Some dogs are compulsive lickers. These dogs are the ones that will sit and lick your jeans or forearms for as long as you allow them. They may also lick sofas, themselves, or just about anything else. These dogs may be stressed out or may have compulsive tendencies.
Think of them like humans who can’t stop cleaning their nails when they’re nervous. These dogs have taken what is a normal behavior and taken it to abnormal levels, and may need special help. Veterinarians are starting to classify this as canine compulsive disorder.
Understanding The Root Cause Of Your Dog’s Licking
Some dogs fit into more than one of these categories. Some don’t fit into any. My own foster dog, Sasha, just licked me when I returned from the gym. She wasn’t asking for food, trying to diffuse tension, or acting on nervous tendencies – I just tasted salty.
If you want to remedy your dog’s licking obsession, it’s essential that you first understand the root cause. If you’re annoyed or concerned with your dog’s licking habits but can’t identify why your dog licks, talk to a vet or trainer.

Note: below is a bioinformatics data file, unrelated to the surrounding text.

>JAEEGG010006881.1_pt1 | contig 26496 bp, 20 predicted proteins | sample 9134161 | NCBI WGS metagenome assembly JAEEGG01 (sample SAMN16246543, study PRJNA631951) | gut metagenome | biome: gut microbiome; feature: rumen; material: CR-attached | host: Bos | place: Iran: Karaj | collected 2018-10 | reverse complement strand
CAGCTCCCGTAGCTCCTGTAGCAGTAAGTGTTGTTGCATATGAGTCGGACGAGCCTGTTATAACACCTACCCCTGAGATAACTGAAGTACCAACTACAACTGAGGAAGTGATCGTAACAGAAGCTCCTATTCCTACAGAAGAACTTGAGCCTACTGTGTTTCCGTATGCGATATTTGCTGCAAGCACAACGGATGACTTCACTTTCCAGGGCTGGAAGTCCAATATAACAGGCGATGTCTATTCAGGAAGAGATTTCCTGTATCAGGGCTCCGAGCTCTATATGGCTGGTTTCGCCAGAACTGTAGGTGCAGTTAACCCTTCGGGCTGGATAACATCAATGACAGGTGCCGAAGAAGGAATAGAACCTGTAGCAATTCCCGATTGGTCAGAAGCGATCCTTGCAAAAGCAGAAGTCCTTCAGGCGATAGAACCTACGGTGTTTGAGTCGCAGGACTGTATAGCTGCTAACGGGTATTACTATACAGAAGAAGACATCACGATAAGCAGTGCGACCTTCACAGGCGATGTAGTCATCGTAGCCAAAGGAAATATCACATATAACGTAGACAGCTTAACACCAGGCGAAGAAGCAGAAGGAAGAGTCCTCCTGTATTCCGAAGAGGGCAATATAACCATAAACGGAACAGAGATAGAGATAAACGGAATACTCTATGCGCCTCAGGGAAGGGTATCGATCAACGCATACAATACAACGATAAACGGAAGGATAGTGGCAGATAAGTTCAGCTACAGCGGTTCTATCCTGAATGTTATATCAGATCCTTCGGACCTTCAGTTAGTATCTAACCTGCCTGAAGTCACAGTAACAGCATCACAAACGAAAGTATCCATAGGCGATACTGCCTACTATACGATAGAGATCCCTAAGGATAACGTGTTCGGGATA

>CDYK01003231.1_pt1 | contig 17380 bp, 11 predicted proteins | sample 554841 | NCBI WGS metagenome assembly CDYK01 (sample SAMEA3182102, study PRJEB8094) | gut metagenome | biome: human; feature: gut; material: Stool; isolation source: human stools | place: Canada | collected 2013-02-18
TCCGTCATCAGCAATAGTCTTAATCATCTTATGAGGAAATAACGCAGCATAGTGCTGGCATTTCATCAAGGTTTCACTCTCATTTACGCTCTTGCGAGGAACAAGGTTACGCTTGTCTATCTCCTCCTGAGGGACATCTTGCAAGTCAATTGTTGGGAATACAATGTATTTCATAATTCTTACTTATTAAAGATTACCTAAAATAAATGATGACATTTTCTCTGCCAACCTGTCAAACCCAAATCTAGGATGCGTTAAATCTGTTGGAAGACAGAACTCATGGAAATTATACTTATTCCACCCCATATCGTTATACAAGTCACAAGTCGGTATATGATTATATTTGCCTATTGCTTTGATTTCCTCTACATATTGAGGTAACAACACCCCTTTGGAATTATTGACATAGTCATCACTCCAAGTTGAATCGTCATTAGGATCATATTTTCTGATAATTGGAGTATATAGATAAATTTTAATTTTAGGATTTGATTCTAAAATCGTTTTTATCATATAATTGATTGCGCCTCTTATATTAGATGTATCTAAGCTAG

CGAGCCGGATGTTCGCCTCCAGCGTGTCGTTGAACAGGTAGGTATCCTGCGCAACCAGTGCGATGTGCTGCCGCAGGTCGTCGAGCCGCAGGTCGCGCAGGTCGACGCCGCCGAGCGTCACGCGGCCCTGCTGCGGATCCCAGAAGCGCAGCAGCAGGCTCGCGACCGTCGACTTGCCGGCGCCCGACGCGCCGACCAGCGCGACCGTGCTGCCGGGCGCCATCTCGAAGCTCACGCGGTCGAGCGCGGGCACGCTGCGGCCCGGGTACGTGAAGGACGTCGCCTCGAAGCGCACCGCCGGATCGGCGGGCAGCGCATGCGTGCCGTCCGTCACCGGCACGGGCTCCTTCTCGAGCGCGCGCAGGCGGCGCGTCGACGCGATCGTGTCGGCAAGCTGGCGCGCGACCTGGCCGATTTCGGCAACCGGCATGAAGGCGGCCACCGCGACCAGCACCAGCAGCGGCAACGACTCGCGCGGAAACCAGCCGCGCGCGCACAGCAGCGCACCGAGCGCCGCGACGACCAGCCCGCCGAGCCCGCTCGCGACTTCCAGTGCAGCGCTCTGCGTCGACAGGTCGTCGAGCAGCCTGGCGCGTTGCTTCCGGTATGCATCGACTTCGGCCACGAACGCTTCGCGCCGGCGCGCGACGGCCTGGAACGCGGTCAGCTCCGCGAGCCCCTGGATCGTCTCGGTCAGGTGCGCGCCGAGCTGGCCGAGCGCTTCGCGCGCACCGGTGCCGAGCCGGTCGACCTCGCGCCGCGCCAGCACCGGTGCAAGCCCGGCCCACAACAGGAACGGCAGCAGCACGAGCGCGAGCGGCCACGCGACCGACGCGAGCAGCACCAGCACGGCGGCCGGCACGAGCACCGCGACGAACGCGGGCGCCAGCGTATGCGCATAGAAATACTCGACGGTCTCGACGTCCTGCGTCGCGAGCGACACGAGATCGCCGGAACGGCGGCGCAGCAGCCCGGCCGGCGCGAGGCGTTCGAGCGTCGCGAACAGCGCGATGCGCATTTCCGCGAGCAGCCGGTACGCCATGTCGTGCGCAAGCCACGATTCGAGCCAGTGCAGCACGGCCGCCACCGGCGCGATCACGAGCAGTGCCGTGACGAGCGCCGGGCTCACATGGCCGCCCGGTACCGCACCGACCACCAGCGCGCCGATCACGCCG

Even better, take a video of your dog licking and show it to your vet or pet behaviorist. Taking a video of the problem behavior is the best way to show professionals exactly why you’re concerned or frustrated with your dog’s behavior.
How To Stop A Dog From Licking?
Once you’ve identified what motivates your dog’s behavior, it is far easier to take next steps for correcting your dog’s licking issue. Keep in mind, though, that licking is natural and you likely will never get your dog to completely stop licking!
After identifying why your dog licks, it’s time to decide on a new goal behavior to substitute for your dog’s licking.
For example, I won’t reward Mabel, a compulsive licker that I dogsit frequently, for licking. I’ve also discovered that scolding her only increases her licking as she tries to appease me and diffuse tension. Instead, I now will only give her attention, acknowledgement, or food if she sits and makes eye contact – no licking allowed.
An example of this anti-lick training can be seen in this video from the BC SPCA!
Let’s explore some options for how to stop a dog from licking:
- For The Food-Begging Lickers: Many dogs will simply grow out of this habit. It is most commonly seen in puppies, but this behavior is closely linked to the nervous and compulsive lickers.